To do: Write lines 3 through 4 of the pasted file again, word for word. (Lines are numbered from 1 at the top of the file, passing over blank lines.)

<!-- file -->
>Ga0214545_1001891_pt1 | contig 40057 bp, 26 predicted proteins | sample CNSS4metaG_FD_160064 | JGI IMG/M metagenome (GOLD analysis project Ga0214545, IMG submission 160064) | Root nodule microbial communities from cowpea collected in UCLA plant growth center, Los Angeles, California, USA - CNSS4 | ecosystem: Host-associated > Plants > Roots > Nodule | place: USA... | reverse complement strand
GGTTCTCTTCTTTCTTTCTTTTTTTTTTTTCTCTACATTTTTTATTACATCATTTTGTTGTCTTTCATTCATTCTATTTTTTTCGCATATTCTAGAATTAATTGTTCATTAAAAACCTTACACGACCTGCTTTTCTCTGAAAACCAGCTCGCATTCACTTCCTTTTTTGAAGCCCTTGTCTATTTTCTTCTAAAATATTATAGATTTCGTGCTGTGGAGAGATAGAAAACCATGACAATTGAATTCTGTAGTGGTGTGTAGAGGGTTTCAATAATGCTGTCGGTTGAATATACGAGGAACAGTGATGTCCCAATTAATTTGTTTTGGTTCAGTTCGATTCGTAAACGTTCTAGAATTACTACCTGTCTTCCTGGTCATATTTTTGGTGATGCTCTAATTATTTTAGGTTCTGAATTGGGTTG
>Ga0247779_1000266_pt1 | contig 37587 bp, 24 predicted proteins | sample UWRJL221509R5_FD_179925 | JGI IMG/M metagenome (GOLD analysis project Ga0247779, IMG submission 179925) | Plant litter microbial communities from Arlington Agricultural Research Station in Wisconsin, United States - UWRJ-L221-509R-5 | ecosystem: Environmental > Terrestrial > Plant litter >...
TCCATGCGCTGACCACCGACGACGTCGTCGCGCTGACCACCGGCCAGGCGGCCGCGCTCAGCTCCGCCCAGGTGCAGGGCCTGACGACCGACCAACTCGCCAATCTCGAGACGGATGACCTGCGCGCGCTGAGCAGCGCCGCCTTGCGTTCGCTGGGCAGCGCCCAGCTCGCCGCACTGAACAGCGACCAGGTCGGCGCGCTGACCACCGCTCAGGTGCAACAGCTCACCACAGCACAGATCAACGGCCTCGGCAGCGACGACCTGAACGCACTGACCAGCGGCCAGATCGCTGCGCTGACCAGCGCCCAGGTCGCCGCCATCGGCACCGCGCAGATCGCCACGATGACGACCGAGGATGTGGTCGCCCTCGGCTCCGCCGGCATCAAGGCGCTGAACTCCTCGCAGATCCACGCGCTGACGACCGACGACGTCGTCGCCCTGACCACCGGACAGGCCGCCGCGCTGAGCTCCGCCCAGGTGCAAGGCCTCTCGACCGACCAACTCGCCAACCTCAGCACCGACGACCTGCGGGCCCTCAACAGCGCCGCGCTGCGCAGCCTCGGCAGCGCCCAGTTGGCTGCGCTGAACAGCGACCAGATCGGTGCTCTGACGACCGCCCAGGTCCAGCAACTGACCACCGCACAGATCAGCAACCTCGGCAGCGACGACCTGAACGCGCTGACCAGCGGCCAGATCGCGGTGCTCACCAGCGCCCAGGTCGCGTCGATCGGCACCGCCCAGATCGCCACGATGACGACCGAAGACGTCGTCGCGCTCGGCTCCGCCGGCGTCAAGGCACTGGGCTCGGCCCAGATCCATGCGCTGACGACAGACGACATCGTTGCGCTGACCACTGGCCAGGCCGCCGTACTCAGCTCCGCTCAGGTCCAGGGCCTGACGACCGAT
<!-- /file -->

>Ga0247779_1000266_pt1 | contig 37587 bp, 24 predicted proteins | sample UWRJL221509R5_FD_179925 | JGI IMG/M metagenome (GOLD analysis project Ga0247779, IMG submission 179925) | Plant litter microbial communities from Arlington Agricultural Research Station in Wisconsin, United States - UWRJ-L221-509R-5 | ecosystem: Environmental > Terrestrial > Plant litter >...
TCCATGCGCTGACCACCGACGACGTCGTCGCGCTGACCACCGGCCAGGCGGCCGCGCTCAGCTCCGCCCAGGTGCAGGGCCTGACGACCGACCAACTCGCCAATCTCGAGACGGATGACCTGCGCGCGCTGAGCAGCGCCGCCTTGCGTTCGCTGGGCAGCGCCCAGCTCGCCGCACTGAACAGCGACCAGGTCGGCGCGCTGACCACCGCTCAGGTGCAACAGCTCACCACAGCACAGATCAACGGCCTCGGCAGCGACGACCTGAACGCACTGACCAGCGGCCAGATCGCTGCGCTGACCAGCGCCCAGGTCGCCGCCATCGGCACCGCGCAGATCGCCACGATGACGACCGAGGATGTGGTCGCCCTCGGCTCCGCCGGCATCAAGGCGCTGAACTCCTCGCAGATCCACGCGCTGACGACCGACGACGTCGTCGCCCTGACCACCGGACAGGCCGCCGCGCTGAGCTCCGCCCAGGTGCAAGGCCTCTCGACCGACCAACTCGCCAACCTCAGCACCGACGACCTGCGGGCCCTCAACAGCGCCGCGCTGCGCAGCCTCGGCAGCGCCCAGTTGGCTGCGCTGAACAGCGACCAGATCGGTGCTCTGACGACCGCCCAGGTCCAGCAACTGACCACCGCACAGATCAGCAACCTCGGCAGCGACGACCTGAACGCGCTGACCAGCGGCCAGATCGCGGTGCTCACCAGCGCCCAGGTCGCGTCGATCGGCACCGCCCAGATCGCCACGATGACGACCGAAGACGTCGTCGCGCTCGGCTCCGCCGGCGTCAAGGCACTGGGCTCGGCCCAGATCCATGCGCTGACGACAGACGACATCGTTGCGCTGACCACTGGCCAGGCCGCCGTACTCAGCTCCGCTCAGGTCCAGGGCCTGACGACCGAT